LBYR Gets Brainwashed By Zadoff

Kate Sullivan at Little, Brown Books for Young Readers nabbed world rights, at auction, to Boy Nobody, Allen Zadoff’s first title in a planned YA trilogy about a brainwashed teenage assassin who starts to regain his emotions. Stuart Krichevsky, who has an eponymous agency, represented Zadoff in the deal. The book, which is set for spring 2013, grew out of Zadoff’s coping with the death of his mother in 2010. LBYR said the author, whose most recent book is My Life, the Theater, and Other Tragedies (Egmont, May 2011), began to wonder what it would be like “not to have emotions” and created a character who was “a young soldier trained not to feel; who could function in every situation without fear, sympathy or anger; who could assassinate strangers and then walk away emotionally unscathed.”

Unger Moves to Touchstone

Bestselling author Lisa Unger is moving houses. Unger has been at Crown for a number of years, but now, with a new two book contract, has shifted to Simon & Schuster, signing with Touchstone editorial director Sally Kim. The agreement marks a reunion, of sorts, as Kim acquired (and edited) Unger’s 2006 debut, Beautiful Lies. Through the new deal, which agent Elaine Markson brokered, Unger will do two new books in her series about magazine writer Ridley Jones. The series was launched with Beautiful Lies and the second (and most recent) book in the series, Sliver of Truth, was published in 2007 by (the now-closed Crown division) Shaye Areheart Books. According to Touchstone, Unger has sold more than one million copies of her books, and they have been translated into 26 languages. The two Ridley Jones titles in the S&S deal will come out in mass market from Pocket, and S&S U.K. will handle the British editions.

Riverhead Looks at the Other Frank

Laura Perciasepe at Riverhead Books took world English rights to the literary debut from Jillian Cantor, Margot. Jessica Regel at the Jean V. Naggar Agency closed the deal for Cantor, whose first book, the commercial women’s fiction outing Transformation of Things, was published by Avon in November 2010. The new novel reimagines the life of Anne Frank’s sister, Margot, who supposedly kept her own diary and died shortly before Anne, in 1945. Perciasepe, Regel said, writes about Margot coming to America, after the war, as “Anne’s growing status as a cultural icon dramatically upends [her] own new identity, love, and life.”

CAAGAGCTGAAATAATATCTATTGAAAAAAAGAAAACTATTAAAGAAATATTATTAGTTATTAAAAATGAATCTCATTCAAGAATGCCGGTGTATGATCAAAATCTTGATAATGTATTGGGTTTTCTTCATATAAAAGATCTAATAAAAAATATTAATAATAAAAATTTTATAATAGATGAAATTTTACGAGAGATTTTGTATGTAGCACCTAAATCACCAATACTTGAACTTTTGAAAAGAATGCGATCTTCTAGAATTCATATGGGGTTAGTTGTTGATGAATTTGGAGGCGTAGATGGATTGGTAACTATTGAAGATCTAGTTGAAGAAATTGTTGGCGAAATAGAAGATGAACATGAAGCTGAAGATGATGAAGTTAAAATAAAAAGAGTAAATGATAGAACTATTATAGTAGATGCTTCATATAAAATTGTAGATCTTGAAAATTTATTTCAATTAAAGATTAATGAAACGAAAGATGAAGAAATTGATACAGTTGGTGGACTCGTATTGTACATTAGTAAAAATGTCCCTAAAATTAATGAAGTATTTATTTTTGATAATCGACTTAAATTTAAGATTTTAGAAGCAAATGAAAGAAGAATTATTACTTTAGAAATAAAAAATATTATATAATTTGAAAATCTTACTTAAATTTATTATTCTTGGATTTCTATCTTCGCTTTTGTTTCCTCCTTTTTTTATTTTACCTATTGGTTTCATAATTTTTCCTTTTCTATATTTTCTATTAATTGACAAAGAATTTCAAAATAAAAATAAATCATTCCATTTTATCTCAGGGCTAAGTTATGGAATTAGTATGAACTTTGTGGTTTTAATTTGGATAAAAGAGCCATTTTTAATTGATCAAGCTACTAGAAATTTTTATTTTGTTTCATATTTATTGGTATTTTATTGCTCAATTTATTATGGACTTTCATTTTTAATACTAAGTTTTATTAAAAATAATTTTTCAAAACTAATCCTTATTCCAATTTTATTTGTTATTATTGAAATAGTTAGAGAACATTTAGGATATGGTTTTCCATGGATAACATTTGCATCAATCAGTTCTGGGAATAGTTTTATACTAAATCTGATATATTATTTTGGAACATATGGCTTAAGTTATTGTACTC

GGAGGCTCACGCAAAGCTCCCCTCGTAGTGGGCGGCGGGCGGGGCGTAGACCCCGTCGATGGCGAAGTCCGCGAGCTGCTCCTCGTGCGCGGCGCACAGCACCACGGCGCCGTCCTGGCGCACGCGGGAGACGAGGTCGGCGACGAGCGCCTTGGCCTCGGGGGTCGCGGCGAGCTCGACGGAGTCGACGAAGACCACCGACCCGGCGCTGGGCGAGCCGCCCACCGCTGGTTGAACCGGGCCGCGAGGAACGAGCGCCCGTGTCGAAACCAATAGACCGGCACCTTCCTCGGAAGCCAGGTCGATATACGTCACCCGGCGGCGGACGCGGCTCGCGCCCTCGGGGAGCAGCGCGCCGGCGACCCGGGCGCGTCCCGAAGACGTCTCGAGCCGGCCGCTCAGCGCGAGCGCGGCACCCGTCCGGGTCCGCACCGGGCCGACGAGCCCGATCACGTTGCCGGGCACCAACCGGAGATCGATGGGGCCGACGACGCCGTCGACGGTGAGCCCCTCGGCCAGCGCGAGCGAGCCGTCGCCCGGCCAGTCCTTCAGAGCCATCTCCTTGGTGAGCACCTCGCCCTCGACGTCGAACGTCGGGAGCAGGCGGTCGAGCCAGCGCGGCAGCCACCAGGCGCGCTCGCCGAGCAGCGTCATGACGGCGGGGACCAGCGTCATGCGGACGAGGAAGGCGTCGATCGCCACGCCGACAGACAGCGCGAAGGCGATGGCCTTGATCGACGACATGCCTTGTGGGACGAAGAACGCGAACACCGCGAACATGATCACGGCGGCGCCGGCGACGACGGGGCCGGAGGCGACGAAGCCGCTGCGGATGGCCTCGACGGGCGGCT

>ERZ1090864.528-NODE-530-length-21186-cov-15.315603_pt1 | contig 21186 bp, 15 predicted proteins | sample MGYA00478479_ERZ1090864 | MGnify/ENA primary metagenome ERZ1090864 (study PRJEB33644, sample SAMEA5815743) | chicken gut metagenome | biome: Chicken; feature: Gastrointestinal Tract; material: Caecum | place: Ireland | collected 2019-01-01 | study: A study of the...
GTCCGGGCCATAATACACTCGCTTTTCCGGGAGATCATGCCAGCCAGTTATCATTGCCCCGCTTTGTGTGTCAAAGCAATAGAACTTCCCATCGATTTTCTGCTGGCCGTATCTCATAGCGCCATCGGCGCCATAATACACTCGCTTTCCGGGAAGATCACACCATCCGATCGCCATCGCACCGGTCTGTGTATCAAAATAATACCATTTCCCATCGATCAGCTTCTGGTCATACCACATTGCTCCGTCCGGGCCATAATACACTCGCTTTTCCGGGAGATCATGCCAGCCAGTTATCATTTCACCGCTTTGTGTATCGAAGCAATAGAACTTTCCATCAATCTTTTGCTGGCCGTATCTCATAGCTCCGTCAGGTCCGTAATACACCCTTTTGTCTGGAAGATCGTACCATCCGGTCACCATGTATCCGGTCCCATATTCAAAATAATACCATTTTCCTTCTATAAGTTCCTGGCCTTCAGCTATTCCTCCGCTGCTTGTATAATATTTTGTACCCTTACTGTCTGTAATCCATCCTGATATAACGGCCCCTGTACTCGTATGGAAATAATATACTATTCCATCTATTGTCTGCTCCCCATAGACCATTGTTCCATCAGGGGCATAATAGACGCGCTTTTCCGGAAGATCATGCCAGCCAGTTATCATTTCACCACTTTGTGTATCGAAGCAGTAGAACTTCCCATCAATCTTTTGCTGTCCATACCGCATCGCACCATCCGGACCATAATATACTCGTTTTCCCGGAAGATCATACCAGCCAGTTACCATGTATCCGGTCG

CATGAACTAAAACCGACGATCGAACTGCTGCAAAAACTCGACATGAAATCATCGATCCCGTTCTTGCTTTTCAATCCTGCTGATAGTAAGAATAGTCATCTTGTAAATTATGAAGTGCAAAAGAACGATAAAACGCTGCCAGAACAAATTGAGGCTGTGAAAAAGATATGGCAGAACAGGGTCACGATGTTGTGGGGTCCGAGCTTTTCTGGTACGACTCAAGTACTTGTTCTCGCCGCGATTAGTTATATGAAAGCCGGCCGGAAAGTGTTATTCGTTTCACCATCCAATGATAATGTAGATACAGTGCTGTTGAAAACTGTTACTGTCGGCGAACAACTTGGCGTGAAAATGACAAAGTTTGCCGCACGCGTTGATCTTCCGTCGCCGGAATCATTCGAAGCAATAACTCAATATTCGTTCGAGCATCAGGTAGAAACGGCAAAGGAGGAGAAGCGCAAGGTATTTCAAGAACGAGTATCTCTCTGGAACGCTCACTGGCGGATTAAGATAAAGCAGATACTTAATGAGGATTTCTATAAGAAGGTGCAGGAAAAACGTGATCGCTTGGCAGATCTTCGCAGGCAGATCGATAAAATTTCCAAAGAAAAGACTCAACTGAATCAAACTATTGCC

Atria Signs Berkeley Novel

Joan Steinau Lester sold her new novel Mama’s Child to Malaika Adero at Atria. Lester, who has written a number of nonfiction (The Future of White Men) and fiction (Black, White, Other: In Search of Nina Armstrong) titles, sold world rights, in a deal handled by agents Cynthia Manson, of the Cynthia Manson Agency, and Judith Hansen, of Judith Hansen Literary. The book is set in 1960s Berkeley, against the backdrop of Vietnam, and the agents said it is “the story of an inter-racial family that struggles to stay together…told in two voices, Ruby, a mixed race daughter, and Elizabeth, her white mother.”


John Parsely at Little, Brown took world rights to Underwater Dogs, Seth Casteel’s gift book featuring photographs of dogs underwater, a number of which were Internet hits. The six-figure deal was brokered by Michelle Tessler at Tessler Literary in an auction that involved eight houses... Robert Pigeon, executive editor at Da Capo, took world rights to the short story collection Fire and Forget, from agent E.J. McCarthy. The stories are about the wars in Iraq and Afghanistan. National Book Award winner Colum McCann is writing the introduction, and the collection will feature stories by writers such as Matt Gallagher, Phil Kay, and Siobhan Fallon.